United States House of Representatives elections in Nevada, 2010
|Elections in Nevada|
|None of These Candidates|
The 2010 House elections in Nevada occurred on November 2, 2010 to elect the members of the State of Nevada's delegation to the United States House of Representatives. Representatives are elected for two-year terms; the elected served in the 112th Congress from January 3, 2011 until January 3, 2013. Nevada has three seats in the House, apportioned according to the 2000 United States Census.
These elections were held concurrently with other Nevada elections, including the U.S. Senate, gubernatorial, and various other state and local elections.
|United States House of Representatives elections in Nevada, 2010|
In this solidly liberal district based in the city of Las Vegas, incumbent Democratic Congresswoman Shelley Berkley ran for her seventh term in Congress. Berkley faced Republican candidate Kenneth Wegner, her opponent from 2008, but Berkley did not face much of a challenge from Wegner. Both the Las Vegas Review-Journal and the Las Vegas Sun endorsed Berkley in her bid for re-election, with the Sun praising her as a "tireless and diligent worker for her constituents," "a champion of seniors and veterans," and "an advocate for education."  In the end, Berkley won by a convincing margin, as expected.
|Nevada's 1st congressional district election, 2010|
|Democratic||Shelley Berkley (inc.)||103,246||61.75%|
|Republican||Kenneth A. Wegner||58,995||35.28%|
|Independent American||Jonathon J. Hansen||2,847||1.70%|
|Libertarian||Edward George Klapproth||2,118||1.27%|
This conservative-leaning district that constitutes all of Nevada outside of Clark County and even some parts of Clark County has been represented by Republican Congressman Dean Heller since he was first elected in 2006. Though Heller faced a close election in 2006 and a somewhat competitive election in 2008, two-time Democratic opponent Jill Derby declined to run for a third time. Instead, Nancy Price, a former regent of the Nevada System of Higher Education, emerged as the Democratic nominee. Criticizing Price’s "glowing" citations of Bernie Sanders, an openly socialist United States Senator and praising Congressman Heller’s "core principles," the Las Vegas Review-Journal endorsed Heller in his bid for a third term. On election day, Heller won by a large margin, as expected.
|Nevada's 2nd congressional district election, 2010|
|Republican||Dean Heller (inc.)||169,458||63.30%|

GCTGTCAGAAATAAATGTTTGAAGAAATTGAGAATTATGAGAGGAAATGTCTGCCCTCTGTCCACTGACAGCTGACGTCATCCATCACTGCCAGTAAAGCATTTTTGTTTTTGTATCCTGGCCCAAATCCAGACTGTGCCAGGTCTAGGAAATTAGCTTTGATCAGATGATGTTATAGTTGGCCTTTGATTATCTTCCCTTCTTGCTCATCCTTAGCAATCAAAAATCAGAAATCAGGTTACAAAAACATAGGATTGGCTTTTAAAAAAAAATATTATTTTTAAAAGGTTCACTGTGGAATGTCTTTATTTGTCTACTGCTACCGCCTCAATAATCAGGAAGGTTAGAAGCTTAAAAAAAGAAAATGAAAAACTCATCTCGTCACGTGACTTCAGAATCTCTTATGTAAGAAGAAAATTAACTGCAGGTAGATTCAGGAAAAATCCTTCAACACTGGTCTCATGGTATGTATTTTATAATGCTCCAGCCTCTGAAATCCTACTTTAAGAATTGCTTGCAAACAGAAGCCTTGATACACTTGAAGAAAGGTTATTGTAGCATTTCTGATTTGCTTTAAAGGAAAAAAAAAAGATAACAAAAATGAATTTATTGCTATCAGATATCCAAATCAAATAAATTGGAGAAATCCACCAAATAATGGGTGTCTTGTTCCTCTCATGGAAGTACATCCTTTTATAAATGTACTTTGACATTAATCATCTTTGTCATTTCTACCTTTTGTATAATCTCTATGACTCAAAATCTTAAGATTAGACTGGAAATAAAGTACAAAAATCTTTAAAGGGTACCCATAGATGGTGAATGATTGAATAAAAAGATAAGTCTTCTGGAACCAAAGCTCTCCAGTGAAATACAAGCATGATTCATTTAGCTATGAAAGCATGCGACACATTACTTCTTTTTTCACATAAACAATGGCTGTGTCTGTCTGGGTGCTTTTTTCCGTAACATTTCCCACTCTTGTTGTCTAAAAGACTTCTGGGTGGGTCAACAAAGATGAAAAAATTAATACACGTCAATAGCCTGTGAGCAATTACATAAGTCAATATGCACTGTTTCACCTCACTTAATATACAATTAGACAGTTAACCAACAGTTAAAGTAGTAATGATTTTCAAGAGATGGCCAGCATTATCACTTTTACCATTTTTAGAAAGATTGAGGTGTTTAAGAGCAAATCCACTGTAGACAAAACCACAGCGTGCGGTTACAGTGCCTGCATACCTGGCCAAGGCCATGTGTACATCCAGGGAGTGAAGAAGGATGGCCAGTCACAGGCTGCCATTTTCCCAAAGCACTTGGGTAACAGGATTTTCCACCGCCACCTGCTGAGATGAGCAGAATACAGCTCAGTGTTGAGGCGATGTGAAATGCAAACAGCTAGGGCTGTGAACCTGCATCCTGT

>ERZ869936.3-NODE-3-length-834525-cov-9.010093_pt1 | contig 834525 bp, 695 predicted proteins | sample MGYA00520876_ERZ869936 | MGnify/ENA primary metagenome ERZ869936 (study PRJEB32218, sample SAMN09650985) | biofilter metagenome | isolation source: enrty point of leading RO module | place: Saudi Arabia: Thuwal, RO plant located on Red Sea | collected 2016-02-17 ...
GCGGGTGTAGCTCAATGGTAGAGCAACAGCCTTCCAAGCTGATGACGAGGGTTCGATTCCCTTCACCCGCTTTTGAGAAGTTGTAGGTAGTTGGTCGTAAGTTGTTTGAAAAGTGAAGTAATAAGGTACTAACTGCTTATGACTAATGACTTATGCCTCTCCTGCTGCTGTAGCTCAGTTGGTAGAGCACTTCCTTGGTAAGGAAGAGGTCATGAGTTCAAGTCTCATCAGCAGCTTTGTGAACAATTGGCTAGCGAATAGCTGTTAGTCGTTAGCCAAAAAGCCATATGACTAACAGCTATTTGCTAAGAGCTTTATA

|Independent American||Russell Best||10,829||4.05%|
Facing her first bid for re-election in this marginally liberal district based in the suburbs of metropolitan Las Vegas, incumbent Democratic Congresswoman Dina Titus, the 2006 Democratic nominee for Governor, faced off against former State Senator Joe Heck. Throughout the campaign, the two candidates argued over the effectiveness of the 2009 Stimulus, how the health care reform bill would affect small businesses, and whether Democratic control of the government has helped or hurt the country.
The Las Vegas Review-Journal strongly criticized Congresswoman Titus for being "a Keynesian to the core" and for believing "government simply isn't spending enough to ensure our prospertity" and praised Republican challenger Heck for bringing "to the office the kind of perspective the House badly needs," endorsing Heck over Titus. The Sun, on the other hand, endorsed Titus, citing her "active and visible" profile and her work to "marshal federal support" to "homeowners hit hard by the economic crisis" as reasons for their endorsement.
Despite the fact that polling showed Heck with a lead over the incumbent Titus, it was a surprisingly close race, and Heck eked into Congress with less than a one percent and 1,700 vote margin of victory.
|Poll Source||Dates Administered||Dina Titus (D)||Joe Heck (R)||Undecided|
|Mason-Dixon||October 25–27, 2010||43%||53%||3%|
|OnMessage Inc.||October 21–24, 2010||42%||49%||-|
|The Hill/ANGA||September 25–27, 2010||44%||47%||6%|
|Mason-Dixon||September 7–9, 2010||47%||43%||7%|
|American Action Forum||August 23–24, 2010||45%||48%||7%|
|Mason-Dixon||August 9–11, 2010||43%||42%||8%|
|Mason-Dixon||July 12–14, 2010||42%||40%||9%|
|Mason-Dixon Polling & Research Inc. (Link)||April 5–7, 2010||44%||49%||7%|
|Wilson Research Strategies||March 24–25, 2010||35%||40%||-|
|Mason-Dixon Polling & Research Inc. (Link)||November 30-December 2, 2009||40%||40%||20%|
|Nevada's 3rd congressional district election, 2010|
|Democratic||Dina Titus (inc.)||127,168||47.47%|
|Libertarian||Joseph P. Silvestri||4,026||1.50%|
|Independent American||Scott David Narter||1,291||0.48%|
|Republican gain from Democratic|
- "Partisan Voting Index Districts of the 111th Congress." The Cook Political Report. N.p., n.d. Web. 19 June 2011. <http://www.cookpolitical.com/sites/default/files/pvistate.pdf>.
- Election Center at the Nevada Secretary of State
- U.S. Congress candidates for Nevada at Project Vote Smart
- Nevada U.S. House from OurCampaigns.com
- Campaign contributions for U.S. Congressional races in Nevada from OpenSecrets.org
- 2010 Nevada General Election graph of multiple polls from Pollster.com
- House - Nevada from the Cook Political Report
- Election 2010 from Vegas PBS